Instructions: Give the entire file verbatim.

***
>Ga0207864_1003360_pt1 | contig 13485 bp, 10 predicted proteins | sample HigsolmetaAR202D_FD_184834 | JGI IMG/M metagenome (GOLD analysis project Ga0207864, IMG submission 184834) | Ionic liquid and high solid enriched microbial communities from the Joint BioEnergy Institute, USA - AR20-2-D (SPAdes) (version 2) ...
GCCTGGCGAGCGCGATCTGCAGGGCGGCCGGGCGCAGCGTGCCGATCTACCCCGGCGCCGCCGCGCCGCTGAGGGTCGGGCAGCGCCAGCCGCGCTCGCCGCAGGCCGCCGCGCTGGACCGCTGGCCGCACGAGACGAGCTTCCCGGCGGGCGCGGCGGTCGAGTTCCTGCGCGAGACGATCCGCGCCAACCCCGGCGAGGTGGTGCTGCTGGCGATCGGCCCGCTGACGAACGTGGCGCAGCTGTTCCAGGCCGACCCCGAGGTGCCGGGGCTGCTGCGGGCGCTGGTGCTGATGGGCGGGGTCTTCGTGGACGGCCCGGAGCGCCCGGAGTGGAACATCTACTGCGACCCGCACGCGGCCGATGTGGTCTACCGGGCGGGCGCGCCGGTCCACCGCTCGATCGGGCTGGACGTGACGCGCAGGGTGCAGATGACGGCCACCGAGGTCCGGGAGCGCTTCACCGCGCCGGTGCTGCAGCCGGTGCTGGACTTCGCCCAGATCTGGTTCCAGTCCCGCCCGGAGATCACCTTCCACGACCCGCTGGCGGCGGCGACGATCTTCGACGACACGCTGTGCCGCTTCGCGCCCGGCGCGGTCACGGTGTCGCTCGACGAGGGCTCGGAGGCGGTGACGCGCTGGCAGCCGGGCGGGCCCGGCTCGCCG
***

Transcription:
>Ga0207864_1003360_pt1 | contig 13485 bp, 10 predicted proteins | sample HigsolmetaAR202D_FD_184834 | JGI IMG/M metagenome (GOLD analysis project Ga0207864, IMG submission 184834) | Ionic liquid and high solid enriched microbial communities from the Joint BioEnergy Institute, USA - AR20-2-D (SPAdes) (version 2) ...
GCCTGGCGAGCGCGATCTGCAGGGCGGCCGGGCGCAGCGTGCCGATCTACCCCGGCGCCGCCGCGCCGCTGAGGGTCGGGCAGCGCCAGCCGCGCTCGCCGCAGGCCGCCGCGCTGGACCGCTGGCCGCACGAGACGAGCTTCCCGGCGGGCGCGGCGGTCGAGTTCCTGCGCGAGACGATCCGCGCCAACCCCGGCGAGGTGGTGCTGCTGGCGATCGGCCCGCTGACGAACGTGGCGCAGCTGTTCCAGGCCGACCCCGAGGTGCCGGGGCTGCTGCGGGCGCTGGTGCTGATGGGCGGGGTCTTCGTGGACGGCCCGGAGCGCCCGGAGTGGAACATCTACTGCGACCCGCACGCGGCCGATGTGGTCTACCGGGCGGGCGCGCCGGTCCACCGCTCGATCGGGCTGGACGTGACGCGCAGGGTGCAGATGACGGCCACCGAGGTCCGGGAGCGCTTCACCGCGCCGGTGCTGCAGCCGGTGCTGGACTTCGCCCAGATCTGGTTCCAGTCCCGCCCGGAGATCACCTTCCACGACCCGCTGGCGGCGGCGACGATCTTCGACGACACGCTGTGCCGCTTCGCGCCCGGCGCGGTCACGGTGTCGCTCGACGAGGGCTCGGAGGCGGTGACGCGCTGGCAGCCGGGCGGGCCCGGCTCGCCG